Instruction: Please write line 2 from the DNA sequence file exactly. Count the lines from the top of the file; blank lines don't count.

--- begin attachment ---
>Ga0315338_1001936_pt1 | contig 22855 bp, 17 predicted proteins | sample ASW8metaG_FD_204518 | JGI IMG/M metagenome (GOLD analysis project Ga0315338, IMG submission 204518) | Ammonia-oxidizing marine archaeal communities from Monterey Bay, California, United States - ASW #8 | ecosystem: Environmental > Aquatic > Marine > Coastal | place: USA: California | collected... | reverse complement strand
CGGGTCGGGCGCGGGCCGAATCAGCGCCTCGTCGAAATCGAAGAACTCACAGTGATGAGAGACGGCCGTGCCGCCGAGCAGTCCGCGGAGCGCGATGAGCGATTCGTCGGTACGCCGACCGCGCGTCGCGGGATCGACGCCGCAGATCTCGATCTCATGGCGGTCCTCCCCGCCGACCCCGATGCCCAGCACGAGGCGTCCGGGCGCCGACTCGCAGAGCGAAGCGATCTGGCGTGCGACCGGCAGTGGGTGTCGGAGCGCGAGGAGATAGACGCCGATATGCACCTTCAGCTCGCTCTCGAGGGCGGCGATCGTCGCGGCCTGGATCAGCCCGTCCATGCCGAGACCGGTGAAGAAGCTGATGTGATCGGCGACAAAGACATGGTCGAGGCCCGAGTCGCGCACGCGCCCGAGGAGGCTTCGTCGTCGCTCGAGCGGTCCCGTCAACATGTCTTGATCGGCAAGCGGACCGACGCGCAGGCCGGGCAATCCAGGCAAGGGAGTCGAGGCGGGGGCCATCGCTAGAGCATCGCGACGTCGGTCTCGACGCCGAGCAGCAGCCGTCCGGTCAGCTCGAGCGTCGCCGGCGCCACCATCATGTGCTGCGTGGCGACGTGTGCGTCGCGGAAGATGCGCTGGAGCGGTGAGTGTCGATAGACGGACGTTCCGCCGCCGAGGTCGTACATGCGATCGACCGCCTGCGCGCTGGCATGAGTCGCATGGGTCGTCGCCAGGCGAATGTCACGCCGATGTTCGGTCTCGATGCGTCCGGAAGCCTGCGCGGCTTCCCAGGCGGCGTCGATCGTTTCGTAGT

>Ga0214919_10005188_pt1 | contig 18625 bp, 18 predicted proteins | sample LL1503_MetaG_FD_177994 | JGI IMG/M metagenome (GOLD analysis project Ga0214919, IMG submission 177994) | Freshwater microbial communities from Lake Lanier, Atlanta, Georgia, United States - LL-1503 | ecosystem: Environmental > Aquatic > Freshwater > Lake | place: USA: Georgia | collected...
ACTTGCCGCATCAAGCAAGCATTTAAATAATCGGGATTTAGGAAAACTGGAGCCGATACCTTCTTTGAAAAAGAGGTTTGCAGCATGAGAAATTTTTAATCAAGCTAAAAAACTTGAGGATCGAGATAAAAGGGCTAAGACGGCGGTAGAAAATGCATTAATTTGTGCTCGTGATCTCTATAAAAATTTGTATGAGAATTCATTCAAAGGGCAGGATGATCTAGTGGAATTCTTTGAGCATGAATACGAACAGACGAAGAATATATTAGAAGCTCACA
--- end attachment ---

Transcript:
CGGGTCGGGCGCGGGCCGAATCAGCGCCTCGTCGAAATCGAAGAACTCACAGTGATGAGAGACGGCCGTGCCGCCGAGCAGTCCGCGGAGCGCGATGAGCGATTCGTCGGTACGCCGACCGCGCGTCGCGGGATCGACGCCGCAGATCTCGATCTCATGGCGGTCCTCCCCGCCGACCCCGATGCCCAGCACGAGGCGTCCGGGCGCCGACTCGCAGAGCGAAGCGATCTGGCGTGCGACCGGCAGTGGGTGTCGGAGCGCGAGGAGATAGACGCCGATATGCACCTTCAGCTCGCTCTCGAGGGCGGCGATCGTCGCGGCCTGGATCAGCCCGTCCATGCCGAGACCGGTGAAGAAGCTGATGTGATCGGCGACAAAGACATGGTCGAGGCCCGAGTCGCGCACGCGCCCGAGGAGGCTTCGTCGTCGCTCGAGCGGTCCCGTCAACATGTCTTGATCGGCAAGCGGACCGACGCGCAGGCCGGGCAATCCAGGCAAGGGAGTCGAGGCGGGGGCCATCGCTAGAGCATCGCGACGTCGGTCTCGACGCCGAGCAGCAGCCGTCCGGTCAGCTCGAGCGTCGCCGGCGCCACCATCATGTGCTGCGTGGCGACGTGTGCGTCGCGGAAGATGCGCTGGAGCGGTGAGTGTCGATAGACGGACGTTCCGCCGCCGAGGTCGTACATGCGATCGACCGCCTGCGCGCTGGCATGAGTCGCATGGGTCGTCGCCAGGCGAATGTCACGCCGATGTTCGGTCTCGATGCGTCCGGAAGCCTGCGCGGCTTCCCAGGCGGCGTCGATCGTTTCGTAGT